Rugby - Yorkshire style: Beecroft Hill rugby ground in March 2008. I love the image quality of the D1x, but it is less user-friendly than newer digital cameras and eats batteries.
Cold bench: I love the effect that snow has on the light, and how it can erase the litter for a day.
Cold Duck: Taken in March 2006, this Saltaire Duck (actually a female Mallard that lives on the canal running through Saltaire) showed steely determination whilst mugging the photographer for his bread.
Thanks: Feeding the locals is the neighbourly thing to do in winter. This chap lived with his family in the tree next door, but they moved out a couple of years ago. I think they did not get on with the increasing cat population.
Pushing your luck: The critters are a lot braver (could be something to do with hunger) in winter. This squirrel let me walk right up to him with a 300mm lens.
Mr Fox: Late sunsets allowed me to capture another wild neighbour in August 2007. More recently the whole family (2 adults and 3 cubs) have been foraging from 9.30pm each night. Oddly enough they have found a regular source of chicken wings up the street (?!)
Summer fields: Very little grows as quickly in Africa as it does here in spring and summer. Fields are filled with colour, and bordered with dry stone walls and luxurious trees. That is not to say that one can walk around carefree. There may not be thorns and snakes, but there are nettles!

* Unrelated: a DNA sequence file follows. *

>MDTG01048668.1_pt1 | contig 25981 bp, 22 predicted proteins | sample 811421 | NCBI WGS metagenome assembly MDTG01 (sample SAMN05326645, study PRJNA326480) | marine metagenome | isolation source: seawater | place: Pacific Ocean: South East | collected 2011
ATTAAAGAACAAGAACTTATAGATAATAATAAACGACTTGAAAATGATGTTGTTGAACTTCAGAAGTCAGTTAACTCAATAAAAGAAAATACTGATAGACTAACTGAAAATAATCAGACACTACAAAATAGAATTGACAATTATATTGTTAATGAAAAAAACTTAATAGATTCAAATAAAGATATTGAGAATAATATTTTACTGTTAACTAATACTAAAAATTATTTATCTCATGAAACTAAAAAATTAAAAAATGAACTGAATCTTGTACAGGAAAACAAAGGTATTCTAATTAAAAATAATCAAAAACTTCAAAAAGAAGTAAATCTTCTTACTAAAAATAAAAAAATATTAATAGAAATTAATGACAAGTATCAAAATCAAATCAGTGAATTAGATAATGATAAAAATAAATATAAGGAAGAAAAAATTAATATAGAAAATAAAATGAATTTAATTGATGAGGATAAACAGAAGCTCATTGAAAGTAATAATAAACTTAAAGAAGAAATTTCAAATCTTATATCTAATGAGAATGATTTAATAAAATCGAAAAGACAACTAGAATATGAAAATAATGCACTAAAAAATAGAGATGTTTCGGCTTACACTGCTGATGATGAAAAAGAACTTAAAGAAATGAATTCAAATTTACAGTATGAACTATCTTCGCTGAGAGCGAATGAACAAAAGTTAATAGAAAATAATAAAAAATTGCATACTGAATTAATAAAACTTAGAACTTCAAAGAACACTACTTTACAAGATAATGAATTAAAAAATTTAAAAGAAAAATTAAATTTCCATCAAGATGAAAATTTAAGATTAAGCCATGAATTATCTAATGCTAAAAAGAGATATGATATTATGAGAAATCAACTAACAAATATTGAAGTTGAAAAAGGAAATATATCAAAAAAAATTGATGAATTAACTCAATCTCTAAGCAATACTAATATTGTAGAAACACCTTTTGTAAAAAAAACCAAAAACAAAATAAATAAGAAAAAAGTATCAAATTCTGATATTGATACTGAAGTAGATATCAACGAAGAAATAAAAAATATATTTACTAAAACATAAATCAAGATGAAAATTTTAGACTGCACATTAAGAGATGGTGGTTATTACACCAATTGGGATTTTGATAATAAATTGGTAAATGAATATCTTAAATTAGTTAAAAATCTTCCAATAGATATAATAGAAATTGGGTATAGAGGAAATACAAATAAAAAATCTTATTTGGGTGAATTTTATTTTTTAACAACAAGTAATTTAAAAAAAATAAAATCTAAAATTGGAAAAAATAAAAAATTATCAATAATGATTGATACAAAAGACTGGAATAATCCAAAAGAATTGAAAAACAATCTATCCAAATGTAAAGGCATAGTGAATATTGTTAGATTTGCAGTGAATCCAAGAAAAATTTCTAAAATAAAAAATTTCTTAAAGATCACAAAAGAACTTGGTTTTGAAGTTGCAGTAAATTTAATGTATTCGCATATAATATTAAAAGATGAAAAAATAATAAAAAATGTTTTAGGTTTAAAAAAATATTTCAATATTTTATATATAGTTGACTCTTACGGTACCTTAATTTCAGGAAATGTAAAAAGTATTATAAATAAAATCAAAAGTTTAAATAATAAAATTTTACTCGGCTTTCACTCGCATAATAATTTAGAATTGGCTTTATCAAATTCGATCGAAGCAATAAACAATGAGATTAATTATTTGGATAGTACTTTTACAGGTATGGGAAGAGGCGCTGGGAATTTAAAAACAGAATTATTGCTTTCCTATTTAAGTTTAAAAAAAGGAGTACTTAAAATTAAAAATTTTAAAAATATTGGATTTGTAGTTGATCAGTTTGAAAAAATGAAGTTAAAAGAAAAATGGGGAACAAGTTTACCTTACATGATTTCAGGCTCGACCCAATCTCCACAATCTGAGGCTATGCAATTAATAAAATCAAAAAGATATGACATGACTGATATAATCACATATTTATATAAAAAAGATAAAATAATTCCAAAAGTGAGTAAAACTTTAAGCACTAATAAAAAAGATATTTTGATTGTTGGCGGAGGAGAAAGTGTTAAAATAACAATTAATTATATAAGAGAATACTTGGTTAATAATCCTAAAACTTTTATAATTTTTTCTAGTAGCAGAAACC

The garden: Everythings grows like weeds here! The garden is a little sea of tranquility, and a place where one can achieve a sense of accomplishment - as long as it is tidy like ours. This was an interesting shot, taken on film with the FM3a and the Sigma 12-24mm. It was the first time I had such a wide angled lens on a film camera.
Rodley sunset: I expected to miss the glorious African sunsets, but they are pretty good here too. Sundown at 10.30pm does take getting used to however.
Nectar: The tree at the bottom of the yard is filled with white blossoms in spring, and the bees quickly appear. This was taken with the 300mm f/4 AF-S and a 1.7x teleconverter, an excellent macro combination with good working distance.
The secret world of heather: Taken with a Nikon D70 and 50mm lens on a reversing ring, this macro shows the intricate structure of the millimeter long blossoms.